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Adagio Teas
   Features  >  NY Theater Reviews

at Samuel J. Friedman Theatre


  Denis Arndt and Mary-Louise Parker/ Ph: Joan Marcus

It’s not exactly love at first sight in Simon Stephen’s contrived relationship drama: more like puzzlement and unease. Quirky, fortyish American Georgie (Mary-Louise Parker) plants a kiss on the back of the neck of Irish butcher Alex (Denis Arndt) in St Pancras Station one night. Did she mistake him for someone else? Was it really a mistake? Although Alex is single and Georgie is pretty, the man is more taken aback than titillated. Who is this strange woman, and what does she want with me? Add in the fact that he’s 75 and not looking for a girlfriend, and you’ve got a fairly unconventional romance full of mysterious blanks.
Would that filling the blanks over the next 75 minutes were more exciting. Director Mark Brokaw’s bare-bones production puts the emphasis on the characters’ softening into each other over a series of scenes as they enter into a wary affair, but Stephens’ script is all daring premise, little depth. He’s a thinking person’s Neil LaBute: great at cranking out pungent, humorous dialogue, but the scenes don’t really generate dramatic heat, just the noise of a couple of ideas banging into one another. That idea presumably is, no matter your age, you can be changed by another person. “People worry far too much about what they are, you know,” Alex observes toward the end. “They should be thinking about what they do.” Action matters more than intention, which is a provocative notion when it comes to love, I suppose. When Georgie seems to indicate she could use money, you begin to think, Aha! It’s all a con; she wants a sugar daddy. For better or worse, Stephens is too canny and restless a writer to let that assumption rest. Then again, dramatizing a bona fide arrangement between an older man and a kept woman might be more interesting than wistfulness, clever one-liners and ambiguity. (I would try to explain what the play has to do with German theoretical physicist Werner Heisenberg and his “uncertainty principle,” but I am trying to cut down on my Wikipedia plagiarism.)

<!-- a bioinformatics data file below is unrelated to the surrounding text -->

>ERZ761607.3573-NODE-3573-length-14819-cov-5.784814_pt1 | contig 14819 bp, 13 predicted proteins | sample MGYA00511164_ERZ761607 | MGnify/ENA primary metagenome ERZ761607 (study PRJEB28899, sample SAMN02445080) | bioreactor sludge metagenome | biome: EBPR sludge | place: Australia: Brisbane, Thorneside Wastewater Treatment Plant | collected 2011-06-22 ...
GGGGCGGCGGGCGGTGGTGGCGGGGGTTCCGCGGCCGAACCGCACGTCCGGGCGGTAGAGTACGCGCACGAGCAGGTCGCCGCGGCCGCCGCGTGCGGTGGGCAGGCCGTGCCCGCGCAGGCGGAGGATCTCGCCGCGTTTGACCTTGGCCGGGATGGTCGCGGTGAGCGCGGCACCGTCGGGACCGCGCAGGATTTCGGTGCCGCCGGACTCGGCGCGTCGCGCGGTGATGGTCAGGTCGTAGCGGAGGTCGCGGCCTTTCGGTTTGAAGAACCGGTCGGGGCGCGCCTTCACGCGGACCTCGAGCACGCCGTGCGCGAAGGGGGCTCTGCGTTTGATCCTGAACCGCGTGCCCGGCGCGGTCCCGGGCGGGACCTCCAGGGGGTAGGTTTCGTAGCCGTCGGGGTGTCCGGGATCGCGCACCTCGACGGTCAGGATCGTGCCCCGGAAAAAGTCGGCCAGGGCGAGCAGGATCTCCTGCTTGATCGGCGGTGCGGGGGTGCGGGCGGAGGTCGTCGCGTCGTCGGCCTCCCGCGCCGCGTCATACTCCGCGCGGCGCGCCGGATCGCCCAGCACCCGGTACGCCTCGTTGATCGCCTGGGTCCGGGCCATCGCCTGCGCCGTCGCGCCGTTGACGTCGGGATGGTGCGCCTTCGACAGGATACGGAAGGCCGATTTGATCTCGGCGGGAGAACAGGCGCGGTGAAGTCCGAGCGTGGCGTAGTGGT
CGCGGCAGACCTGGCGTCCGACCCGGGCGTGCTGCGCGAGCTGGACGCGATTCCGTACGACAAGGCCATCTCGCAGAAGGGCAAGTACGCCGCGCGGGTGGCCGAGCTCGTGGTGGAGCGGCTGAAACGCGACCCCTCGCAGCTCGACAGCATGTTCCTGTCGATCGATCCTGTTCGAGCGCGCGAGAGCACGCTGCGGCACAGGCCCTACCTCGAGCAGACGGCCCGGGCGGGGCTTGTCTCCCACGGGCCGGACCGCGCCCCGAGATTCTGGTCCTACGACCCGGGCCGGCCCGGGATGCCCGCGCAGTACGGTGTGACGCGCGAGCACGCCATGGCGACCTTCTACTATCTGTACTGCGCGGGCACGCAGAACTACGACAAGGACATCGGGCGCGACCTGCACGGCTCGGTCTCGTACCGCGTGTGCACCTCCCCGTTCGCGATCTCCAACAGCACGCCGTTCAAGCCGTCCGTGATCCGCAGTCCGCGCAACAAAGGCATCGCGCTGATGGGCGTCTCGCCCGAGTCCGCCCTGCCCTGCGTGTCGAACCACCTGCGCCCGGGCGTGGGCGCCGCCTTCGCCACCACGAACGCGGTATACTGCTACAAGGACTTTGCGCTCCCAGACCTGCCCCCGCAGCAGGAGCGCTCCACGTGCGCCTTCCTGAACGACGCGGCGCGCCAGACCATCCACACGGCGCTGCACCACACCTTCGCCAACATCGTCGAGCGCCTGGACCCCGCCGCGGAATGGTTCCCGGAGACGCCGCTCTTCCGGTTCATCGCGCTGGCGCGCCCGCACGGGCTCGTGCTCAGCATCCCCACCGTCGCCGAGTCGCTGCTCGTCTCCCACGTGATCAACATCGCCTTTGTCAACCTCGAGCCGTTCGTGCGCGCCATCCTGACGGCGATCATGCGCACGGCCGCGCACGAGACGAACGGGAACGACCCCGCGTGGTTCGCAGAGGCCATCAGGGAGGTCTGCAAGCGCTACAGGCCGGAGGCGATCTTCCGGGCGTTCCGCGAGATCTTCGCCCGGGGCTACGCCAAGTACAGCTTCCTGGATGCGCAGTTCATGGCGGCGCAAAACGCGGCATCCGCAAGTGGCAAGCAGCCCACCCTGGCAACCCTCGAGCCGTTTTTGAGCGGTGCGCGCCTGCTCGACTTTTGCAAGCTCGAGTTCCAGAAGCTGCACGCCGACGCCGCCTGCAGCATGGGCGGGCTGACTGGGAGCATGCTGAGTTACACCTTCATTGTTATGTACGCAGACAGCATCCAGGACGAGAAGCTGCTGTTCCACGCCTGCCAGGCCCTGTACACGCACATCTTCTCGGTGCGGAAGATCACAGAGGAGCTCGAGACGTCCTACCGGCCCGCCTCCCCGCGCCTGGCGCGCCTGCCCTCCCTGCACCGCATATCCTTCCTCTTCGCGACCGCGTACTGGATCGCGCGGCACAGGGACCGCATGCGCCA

Arndt (an American doing a very persuasive Irish lilt) is new to me, and he’s a warm, sensible, manly presence. Parker, on the other hand, is distractingly mannered. True, she’s always mannered – “adorably nutty” is her forte – but for some reason she decided to affect a lisping vocal delivery with a hint of mush-mouth. It makes her sound either a little slow or demented. Maybe she’s drunk in the first scene – it’s hard to tell. If the aim of sloppy talking is to underscore the unlikeliness of the attraction, it’s probably not necessary.
What is new and interesting about Heisenberg (which Manhattan Theatre Club moved from its tiny Stage II to its Broadway venue) is the way it allowed Brokaw and the producers to add whole banks of seats to the stage of the Samuel J. Friedman Theatre. Parker and Arndt move along a slim acting corridor (also occupied by a few minimal pieces of modular furniture) between an audience on stage and the regular one in the house. We are effectively looking at each other across the gulf of the stage, “performing” for each other. Like most everything in this slim and portentous piece, the concept has some appeal. For about 10 minutes.


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